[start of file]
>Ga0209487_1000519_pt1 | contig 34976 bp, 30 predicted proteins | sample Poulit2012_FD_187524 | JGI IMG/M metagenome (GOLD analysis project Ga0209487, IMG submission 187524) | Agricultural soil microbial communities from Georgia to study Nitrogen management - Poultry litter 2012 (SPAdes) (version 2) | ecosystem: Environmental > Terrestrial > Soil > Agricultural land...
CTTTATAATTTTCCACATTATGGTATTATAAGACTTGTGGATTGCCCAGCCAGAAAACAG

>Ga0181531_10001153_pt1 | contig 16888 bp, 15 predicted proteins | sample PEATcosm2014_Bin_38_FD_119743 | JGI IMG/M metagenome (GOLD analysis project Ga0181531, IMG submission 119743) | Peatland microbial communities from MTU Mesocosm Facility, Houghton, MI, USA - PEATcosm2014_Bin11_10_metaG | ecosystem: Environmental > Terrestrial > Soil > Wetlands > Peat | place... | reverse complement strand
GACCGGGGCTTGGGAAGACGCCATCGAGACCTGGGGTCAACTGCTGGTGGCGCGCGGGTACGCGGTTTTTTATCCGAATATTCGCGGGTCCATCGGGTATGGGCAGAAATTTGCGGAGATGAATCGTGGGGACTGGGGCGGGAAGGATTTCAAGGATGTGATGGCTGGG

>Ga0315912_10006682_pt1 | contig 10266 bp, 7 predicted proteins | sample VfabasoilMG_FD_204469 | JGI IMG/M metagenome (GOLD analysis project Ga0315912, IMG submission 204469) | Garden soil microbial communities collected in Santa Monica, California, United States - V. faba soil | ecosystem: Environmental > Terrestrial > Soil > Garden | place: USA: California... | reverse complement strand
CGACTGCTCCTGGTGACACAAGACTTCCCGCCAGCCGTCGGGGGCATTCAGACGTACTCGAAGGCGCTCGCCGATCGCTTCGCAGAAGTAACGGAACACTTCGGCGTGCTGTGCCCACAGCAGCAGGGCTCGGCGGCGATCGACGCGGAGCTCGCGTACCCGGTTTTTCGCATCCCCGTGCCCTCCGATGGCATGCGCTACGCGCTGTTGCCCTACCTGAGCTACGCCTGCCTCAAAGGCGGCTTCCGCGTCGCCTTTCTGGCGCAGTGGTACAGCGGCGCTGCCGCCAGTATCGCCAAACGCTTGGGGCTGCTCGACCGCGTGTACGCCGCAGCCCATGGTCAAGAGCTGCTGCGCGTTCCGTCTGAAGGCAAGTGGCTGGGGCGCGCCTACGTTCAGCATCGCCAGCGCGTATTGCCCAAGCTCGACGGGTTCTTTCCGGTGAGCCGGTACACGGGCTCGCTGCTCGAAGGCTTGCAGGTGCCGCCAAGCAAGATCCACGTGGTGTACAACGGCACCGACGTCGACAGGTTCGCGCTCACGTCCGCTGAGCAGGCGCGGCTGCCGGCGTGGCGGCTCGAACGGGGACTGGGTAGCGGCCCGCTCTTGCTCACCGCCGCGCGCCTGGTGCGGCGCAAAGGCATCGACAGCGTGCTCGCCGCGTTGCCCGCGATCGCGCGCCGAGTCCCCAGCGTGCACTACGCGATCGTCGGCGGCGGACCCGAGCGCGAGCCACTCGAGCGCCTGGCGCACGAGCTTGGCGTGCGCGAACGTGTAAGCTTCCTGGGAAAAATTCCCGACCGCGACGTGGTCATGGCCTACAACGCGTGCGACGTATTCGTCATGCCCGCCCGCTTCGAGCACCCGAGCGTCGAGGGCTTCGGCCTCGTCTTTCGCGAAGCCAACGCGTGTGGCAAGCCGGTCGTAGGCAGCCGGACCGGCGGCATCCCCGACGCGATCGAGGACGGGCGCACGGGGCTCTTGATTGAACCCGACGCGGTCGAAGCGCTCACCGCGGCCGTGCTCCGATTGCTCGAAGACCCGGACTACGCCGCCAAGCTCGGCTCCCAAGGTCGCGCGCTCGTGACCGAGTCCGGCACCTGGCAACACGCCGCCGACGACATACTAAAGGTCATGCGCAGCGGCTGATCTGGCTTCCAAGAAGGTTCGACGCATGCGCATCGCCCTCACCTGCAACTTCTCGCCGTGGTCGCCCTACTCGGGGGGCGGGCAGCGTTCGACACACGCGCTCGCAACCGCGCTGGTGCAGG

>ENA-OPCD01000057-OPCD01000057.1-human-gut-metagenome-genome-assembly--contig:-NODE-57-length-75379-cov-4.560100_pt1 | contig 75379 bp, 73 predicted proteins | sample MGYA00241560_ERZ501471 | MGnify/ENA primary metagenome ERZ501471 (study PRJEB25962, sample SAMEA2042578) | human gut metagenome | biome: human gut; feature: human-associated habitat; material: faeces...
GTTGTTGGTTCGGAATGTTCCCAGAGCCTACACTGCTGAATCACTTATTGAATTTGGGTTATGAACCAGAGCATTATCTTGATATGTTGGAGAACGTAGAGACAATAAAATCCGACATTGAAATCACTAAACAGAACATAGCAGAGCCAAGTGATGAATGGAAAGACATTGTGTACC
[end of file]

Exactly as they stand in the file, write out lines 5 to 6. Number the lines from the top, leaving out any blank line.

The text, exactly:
>Ga0315912_10006682_pt1 | contig 10266 bp, 7 predicted proteins | sample VfabasoilMG_FD_204469 | JGI IMG/M metagenome (GOLD analysis project Ga0315912, IMG submission 204469) | Garden soil microbial communities collected in Santa Monica, California, United States - V. faba soil | ecosystem: Environmental > Terrestrial > Soil > Garden | place: USA: California... | reverse complement strand
CGACTGCTCCTGGTGACACAAGACTTCCCGCCAGCCGTCGGGGGCATTCAGACGTACTCGAAGGCGCTCGCCGATCGCTTCGCAGAAGTAACGGAACACTTCGGCGTGCTGTGCCCACAGCAGCAGGGCTCGGCGGCGATCGACGCGGAGCTCGCGTACCCGGTTTTTCGCATCCCCGTGCCCTCCGATGGCATGCGCTACGCGCTGTTGCCCTACCTGAGCTACGCCTGCCTCAAAGGCGGCTTCCGCGTCGCCTTTCTGGCGCAGTGGTACAGCGGCGCTGCCGCCAGTATCGCCAAACGCTTGGGGCTGCTCGACCGCGTGTACGCCGCAGCCCATGGTCAAGAGCTGCTGCGCGTTCCGTCTGAAGGCAAGTGGCTGGGGCGCGCCTACGTTCAGCATCGCCAGCGCGTATTGCCCAAGCTCGACGGGTTCTTTCCGGTGAGCCGGTACACGGGCTCGCTGCTCGAAGGCTTGCAGGTGCCGCCAAGCAAGATCCACGTGGTGTACAACGGCACCGACGTCGACAGGTTCGCGCTCACGTCCGCTGAGCAGGCGCGGCTGCCGGCGTGGCGGCTCGAACGGGGACTGGGTAGCGGCCCGCTCTTGCTCACCGCCGCGCGCCTGGTGCGGCGCAAAGGCATCGACAGCGTGCTCGCCGCGTTGCCCGCGATCGCGCGCCGAGTCCCCAGCGTGCACTACGCGATCGTCGGCGGCGGACCCGAGCGCGAGCCACTCGAGCGCCTGGCGCACGAGCTTGGCGTGCGCGAACGTGTAAGCTTCCTGGGAAAAATTCCCGACCGCGACGTGGTCATGGCCTACAACGCGTGCGACGTATTCGTCATGCCCGCCCGCTTCGAGCACCCGAGCGTCGAGGGCTTCGGCCTCGTCTTTCGCGAAGCCAACGCGTGTGGCAAGCCGGTCGTAGGCAGCCGGACCGGCGGCATCCCCGACGCGATCGAGGACGGGCGCACGGGGCTCTTGATTGAACCCGACGCGGTCGAAGCGCTCACCGCGGCCGTGCTCCGATTGCTCGAAGACCCGGACTACGCCGCCAAGCTCGGCTCCCAAGGTCGCGCGCTCGTGACCGAGTCCGGCACCTGGCAACACGCCGCCGACGACATACTAAAGGTCATGCGCAGCGGCTGATCTGGCTTCCAAGAAGGTTCGACGCATGCGCATCGCCCTCACCTGCAACTTCTCGCCGTGGTCGCCCTACTCGGGGGGCGGGCAGCGTTCGACACACGCGCTCGCAACCGCGCTGGTGCAGG